Book Publishers - Be Cautious Before You Sign With A Book Publisher

One out of each eight people call themselves a writer, which means there are roughly 24 million people in the United States who carry that banner. Unfortunately there are charlatans and scam artists just waiting to ambush the unsuspecting author. How can a novice writer shield themselves against unscrupulous book publishers?

Anyone can call themselves a book publisher.
Usually remember money flows towards the author from the book publisher, not the other way about.

What to look out for:
The book publisher charges the author a fee up front, to have their book accepted, regarded as or read. These fees are occasionally known as a reading fee, intake charge or administrative fee.

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The book publisher directs authors toward specific editing solutions or gives authors' names to these solutions, with the caveat that if the author hires the editing service, their book will be published. Each book needs editing. It is component of the publisher's job to provide that editing at no cost.

The book publisher provides a contract where the author has to pay for component of the publishing costs. The acquisition editor will occasionally say that the publisher's list is complete for that season, but the author's book has so much going for it, they would nonetheless like to publish it. However the publisher's sources are totally committed and the author will have to share in the costs.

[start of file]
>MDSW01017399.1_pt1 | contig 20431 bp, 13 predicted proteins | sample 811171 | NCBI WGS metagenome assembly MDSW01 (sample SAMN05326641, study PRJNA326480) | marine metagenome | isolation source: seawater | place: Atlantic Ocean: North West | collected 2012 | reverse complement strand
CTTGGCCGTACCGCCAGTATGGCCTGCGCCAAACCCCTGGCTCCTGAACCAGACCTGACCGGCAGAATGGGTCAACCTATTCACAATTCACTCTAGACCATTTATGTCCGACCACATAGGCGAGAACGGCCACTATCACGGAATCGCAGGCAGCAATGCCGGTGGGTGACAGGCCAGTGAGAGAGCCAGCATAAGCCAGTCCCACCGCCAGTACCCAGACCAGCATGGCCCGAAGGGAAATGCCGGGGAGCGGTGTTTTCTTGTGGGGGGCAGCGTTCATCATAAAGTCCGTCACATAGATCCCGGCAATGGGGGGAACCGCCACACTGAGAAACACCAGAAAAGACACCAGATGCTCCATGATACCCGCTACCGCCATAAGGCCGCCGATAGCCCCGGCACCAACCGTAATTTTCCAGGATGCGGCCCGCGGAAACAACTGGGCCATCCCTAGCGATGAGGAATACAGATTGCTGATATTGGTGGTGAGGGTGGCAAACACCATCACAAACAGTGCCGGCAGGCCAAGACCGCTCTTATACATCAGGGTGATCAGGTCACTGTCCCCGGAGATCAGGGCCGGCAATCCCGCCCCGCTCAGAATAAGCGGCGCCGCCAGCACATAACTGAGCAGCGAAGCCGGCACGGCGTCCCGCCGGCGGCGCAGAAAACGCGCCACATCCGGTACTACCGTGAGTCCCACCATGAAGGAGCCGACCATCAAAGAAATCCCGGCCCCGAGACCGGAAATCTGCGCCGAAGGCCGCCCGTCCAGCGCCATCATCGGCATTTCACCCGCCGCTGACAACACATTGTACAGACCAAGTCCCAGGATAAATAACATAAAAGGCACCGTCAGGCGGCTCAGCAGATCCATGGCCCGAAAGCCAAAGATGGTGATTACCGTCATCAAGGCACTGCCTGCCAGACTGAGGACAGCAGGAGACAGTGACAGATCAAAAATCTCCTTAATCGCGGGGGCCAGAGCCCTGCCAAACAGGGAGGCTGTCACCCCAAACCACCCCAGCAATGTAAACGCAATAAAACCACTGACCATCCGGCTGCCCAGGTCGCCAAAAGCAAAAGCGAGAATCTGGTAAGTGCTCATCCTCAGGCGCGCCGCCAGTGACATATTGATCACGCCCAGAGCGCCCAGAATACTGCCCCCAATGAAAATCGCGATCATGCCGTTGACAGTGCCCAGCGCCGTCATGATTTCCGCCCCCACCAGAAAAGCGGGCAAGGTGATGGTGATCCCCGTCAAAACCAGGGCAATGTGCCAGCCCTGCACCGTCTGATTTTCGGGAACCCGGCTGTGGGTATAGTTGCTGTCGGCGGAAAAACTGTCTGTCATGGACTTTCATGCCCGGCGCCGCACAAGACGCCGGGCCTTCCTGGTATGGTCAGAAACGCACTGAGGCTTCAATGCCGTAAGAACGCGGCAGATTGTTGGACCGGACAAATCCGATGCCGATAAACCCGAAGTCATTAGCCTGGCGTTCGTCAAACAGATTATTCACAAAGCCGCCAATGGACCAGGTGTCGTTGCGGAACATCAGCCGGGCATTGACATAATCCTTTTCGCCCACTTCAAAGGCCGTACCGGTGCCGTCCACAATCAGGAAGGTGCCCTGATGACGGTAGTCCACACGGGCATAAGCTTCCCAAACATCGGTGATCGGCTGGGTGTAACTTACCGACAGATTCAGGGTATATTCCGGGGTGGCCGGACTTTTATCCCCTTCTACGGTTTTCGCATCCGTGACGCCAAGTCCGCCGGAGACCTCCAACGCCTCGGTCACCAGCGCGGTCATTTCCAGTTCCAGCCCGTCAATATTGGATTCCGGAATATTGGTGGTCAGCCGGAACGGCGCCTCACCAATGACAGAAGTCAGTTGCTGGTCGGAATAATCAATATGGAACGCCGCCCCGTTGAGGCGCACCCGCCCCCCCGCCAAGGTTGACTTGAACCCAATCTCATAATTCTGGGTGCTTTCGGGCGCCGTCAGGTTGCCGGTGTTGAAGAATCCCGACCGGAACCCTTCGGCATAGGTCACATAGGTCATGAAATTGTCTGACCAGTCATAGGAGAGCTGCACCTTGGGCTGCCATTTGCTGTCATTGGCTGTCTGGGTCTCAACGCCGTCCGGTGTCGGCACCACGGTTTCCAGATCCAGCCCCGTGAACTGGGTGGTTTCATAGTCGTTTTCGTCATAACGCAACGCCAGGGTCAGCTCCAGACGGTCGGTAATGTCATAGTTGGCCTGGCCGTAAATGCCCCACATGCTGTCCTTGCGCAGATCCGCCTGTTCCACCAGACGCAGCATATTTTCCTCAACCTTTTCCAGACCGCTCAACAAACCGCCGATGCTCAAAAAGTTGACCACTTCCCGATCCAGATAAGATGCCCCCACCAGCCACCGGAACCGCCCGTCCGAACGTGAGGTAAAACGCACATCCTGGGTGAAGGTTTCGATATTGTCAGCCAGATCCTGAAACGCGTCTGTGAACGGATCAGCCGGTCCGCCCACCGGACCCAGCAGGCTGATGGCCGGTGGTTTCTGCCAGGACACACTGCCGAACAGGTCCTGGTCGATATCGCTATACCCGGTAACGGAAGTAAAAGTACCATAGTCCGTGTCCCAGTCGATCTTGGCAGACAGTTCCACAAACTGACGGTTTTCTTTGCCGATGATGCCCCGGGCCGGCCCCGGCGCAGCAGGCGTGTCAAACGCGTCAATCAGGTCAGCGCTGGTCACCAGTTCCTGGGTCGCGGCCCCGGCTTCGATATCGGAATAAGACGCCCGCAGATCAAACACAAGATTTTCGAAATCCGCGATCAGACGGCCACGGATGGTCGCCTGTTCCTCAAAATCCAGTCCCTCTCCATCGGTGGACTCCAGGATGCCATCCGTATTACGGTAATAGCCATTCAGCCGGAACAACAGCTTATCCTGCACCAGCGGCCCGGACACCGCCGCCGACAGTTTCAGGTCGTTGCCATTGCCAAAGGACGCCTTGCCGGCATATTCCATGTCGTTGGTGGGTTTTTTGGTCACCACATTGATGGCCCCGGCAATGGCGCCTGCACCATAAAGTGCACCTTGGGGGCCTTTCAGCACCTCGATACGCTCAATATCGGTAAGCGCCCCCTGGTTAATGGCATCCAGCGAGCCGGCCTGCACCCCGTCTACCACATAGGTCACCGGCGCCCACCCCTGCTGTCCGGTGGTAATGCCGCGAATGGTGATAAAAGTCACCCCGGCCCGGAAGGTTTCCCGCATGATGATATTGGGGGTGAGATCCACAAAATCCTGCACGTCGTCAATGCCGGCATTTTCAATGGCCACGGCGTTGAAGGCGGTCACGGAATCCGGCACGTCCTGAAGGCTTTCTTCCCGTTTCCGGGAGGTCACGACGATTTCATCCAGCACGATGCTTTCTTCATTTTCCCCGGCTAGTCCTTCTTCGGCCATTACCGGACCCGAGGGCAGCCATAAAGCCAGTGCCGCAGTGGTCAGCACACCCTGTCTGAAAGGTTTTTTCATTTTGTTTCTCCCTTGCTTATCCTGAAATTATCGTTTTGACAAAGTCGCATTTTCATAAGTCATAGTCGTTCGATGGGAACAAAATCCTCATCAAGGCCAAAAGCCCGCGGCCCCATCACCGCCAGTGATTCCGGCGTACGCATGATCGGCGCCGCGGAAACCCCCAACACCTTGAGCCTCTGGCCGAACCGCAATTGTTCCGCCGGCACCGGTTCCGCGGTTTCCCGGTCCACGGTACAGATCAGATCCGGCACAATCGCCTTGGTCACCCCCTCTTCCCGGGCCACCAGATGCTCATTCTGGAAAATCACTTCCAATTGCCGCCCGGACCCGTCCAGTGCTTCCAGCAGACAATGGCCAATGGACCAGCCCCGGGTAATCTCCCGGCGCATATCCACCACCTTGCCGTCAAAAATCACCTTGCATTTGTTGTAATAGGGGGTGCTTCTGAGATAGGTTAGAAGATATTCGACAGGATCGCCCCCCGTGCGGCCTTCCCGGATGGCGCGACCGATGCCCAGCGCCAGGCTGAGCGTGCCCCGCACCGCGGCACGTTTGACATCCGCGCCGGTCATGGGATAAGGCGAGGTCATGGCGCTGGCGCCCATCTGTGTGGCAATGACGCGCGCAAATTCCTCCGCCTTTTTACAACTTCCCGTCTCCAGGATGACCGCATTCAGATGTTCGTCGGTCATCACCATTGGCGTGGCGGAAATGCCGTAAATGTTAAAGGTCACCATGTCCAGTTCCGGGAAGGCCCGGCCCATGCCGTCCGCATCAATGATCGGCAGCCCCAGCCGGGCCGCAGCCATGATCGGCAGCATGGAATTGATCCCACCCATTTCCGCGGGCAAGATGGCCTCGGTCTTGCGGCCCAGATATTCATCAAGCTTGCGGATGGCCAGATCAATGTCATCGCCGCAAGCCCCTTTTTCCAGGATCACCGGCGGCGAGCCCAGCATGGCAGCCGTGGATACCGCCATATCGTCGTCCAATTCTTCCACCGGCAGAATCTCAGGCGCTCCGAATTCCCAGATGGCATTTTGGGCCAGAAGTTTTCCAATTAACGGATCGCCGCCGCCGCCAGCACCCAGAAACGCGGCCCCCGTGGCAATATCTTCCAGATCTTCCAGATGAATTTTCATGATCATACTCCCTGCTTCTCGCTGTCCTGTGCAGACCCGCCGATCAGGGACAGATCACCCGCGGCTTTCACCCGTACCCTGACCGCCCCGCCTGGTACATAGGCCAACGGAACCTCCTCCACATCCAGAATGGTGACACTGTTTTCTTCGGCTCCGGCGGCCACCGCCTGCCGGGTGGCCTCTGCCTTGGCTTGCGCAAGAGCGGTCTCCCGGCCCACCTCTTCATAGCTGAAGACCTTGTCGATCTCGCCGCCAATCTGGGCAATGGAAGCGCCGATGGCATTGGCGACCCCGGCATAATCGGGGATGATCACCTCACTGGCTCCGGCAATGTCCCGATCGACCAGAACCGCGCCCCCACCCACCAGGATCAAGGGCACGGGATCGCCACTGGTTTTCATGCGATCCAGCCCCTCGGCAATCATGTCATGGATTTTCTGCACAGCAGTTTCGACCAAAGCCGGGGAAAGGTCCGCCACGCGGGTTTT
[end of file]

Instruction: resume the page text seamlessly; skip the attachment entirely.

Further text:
Some book publishers offer contracts that are unfair, such as they acquire rights that should stay with the author of the work. Some book publishers' contracts contain a clause that if the author says anything unfavorable about the book publisher, there is a monetary fine. There are also book publishers who hold the rights for a lengthy time period, regardless of whether or not the book is nonetheless in print or promoting.

The book publisher doesn't disclose they are a Publish on Demand (POD), or vanity/subsidy publisher, or actually denies they are a POD book publisher. There is nothing wrong with an author utilizing a subsidy/vanity book publishing business as lengthy as the author is nicely conscious of the disadvantages.

Publish on Demand books are not, as a rule, stocked by bookstores. Some POD book publishers will insist that their books are available in book stores, as a way to get about this issue. Available is not the same factor as stocked. Accessible only indicates the book can be ordered via the bookstore. Since the majority of books sold, are stocked and sold by bookstores, this situation puts a damper on sales.

What else can a writer do to check if a book publisher is legitimate?

Go to the nearby bookstore and see if any of the book publisher's titles are stocked. Ask the manager if essential.

Search the Internet utilizing the book publisher's name plus the word 'scam' or 'complaint.'

A book publisher's web site is targeted to its customers. If the web site promotes the books they've published that's a great sign. If the web site is focused on recruiting writers, that's a bad sign.

Go to forums or bulletin boards that are for writers and see what the authors who have published with the book publisher you're contemplating have to say about their experience.